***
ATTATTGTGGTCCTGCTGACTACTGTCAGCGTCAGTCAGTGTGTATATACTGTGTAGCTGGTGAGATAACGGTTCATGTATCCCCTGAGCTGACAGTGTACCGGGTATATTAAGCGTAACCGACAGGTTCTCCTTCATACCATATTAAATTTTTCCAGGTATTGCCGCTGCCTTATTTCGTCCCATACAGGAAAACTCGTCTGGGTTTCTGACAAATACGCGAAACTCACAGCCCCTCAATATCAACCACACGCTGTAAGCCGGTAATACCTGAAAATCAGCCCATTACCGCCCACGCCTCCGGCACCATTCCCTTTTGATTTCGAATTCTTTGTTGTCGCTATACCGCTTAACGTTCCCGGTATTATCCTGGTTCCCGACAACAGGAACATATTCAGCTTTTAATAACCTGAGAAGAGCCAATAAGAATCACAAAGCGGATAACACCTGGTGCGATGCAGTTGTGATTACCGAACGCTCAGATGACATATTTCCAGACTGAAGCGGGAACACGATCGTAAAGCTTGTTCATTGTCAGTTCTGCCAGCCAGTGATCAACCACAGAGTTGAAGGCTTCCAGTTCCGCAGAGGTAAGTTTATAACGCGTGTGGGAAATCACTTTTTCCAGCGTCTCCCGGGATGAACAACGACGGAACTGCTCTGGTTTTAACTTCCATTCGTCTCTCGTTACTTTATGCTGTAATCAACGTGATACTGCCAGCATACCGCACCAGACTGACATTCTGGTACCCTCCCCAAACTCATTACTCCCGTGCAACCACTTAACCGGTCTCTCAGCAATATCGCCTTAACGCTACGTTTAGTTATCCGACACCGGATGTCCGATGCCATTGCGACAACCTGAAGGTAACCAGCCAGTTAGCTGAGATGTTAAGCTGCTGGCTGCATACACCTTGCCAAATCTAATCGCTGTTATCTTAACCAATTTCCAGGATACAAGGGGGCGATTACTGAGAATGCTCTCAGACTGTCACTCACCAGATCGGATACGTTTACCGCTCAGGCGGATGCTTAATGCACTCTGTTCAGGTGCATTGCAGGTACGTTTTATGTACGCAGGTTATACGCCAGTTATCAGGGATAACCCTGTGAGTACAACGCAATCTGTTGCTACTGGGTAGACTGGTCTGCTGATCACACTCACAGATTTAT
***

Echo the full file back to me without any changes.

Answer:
ATTATTGTGGTCCTGCTGACTACTGTCAGCGTCAGTCAGTGTGTATATACTGTGTAGCTGGTGAGATAACGGTTCATGTATCCCCTGAGCTGACAGTGTACCGGGTATATTAAGCGTAACCGACAGGTTCTCCTTCATACCATATTAAATTTTTCCAGGTATTGCCGCTGCCTTATTTCGTCCCATACAGGAAAACTCGTCTGGGTTTCTGACAAATACGCGAAACTCACAGCCCCTCAATATCAACCACACGCTGTAAGCCGGTAATACCTGAAAATCAGCCCATTACCGCCCACGCCTCCGGCACCATTCCCTTTTGATTTCGAATTCTTTGTTGTCGCTATACCGCTTAACGTTCCCGGTATTATCCTGGTTCCCGACAACAGGAACATATTCAGCTTTTAATAACCTGAGAAGAGCCAATAAGAATCACAAAGCGGATAACACCTGGTGCGATGCAGTTGTGATTACCGAACGCTCAGATGACATATTTCCAGACTGAAGCGGGAACACGATCGTAAAGCTTGTTCATTGTCAGTTCTGCCAGCCAGTGATCAACCACAGAGTTGAAGGCTTCCAGTTCCGCAGAGGTAAGTTTATAACGCGTGTGGGAAATCACTTTTTCCAGCGTCTCCCGGGATGAACAACGACGGAACTGCTCTGGTTTTAACTTCCATTCGTCTCTCGTTACTTTATGCTGTAATCAACGTGATACTGCCAGCATACCGCACCAGACTGACATTCTGGTACCCTCCCCAAACTCATTACTCCCGTGCAACCACTTAACCGGTCTCTCAGCAATATCGCCTTAACGCTACGTTTAGTTATCCGACACCGGATGTCCGATGCCATTGCGACAACCTGAAGGTAACCAGCCAGTTAGCTGAGATGTTAAGCTGCTGGCTGCATACACCTTGCCAAATCTAATCGCTGTTATCTTAACCAATTTCCAGGATACAAGGGGGCGATTACTGAGAATGCTCTCAGACTGTCACTCACCAGATCGGATACGTTTACCGCTCAGGCGGATGCTTAATGCACTCTGTTCAGGTGCATTGCAGGTACGTTTTATGTACGCAGGTTATACGCCAGTTATCAGGGATAACCCTGTGAGTACAACGCAATCTGTTGCTACTGGGTAGACTGGTCTGCTGATCACACTCACAGATTTAT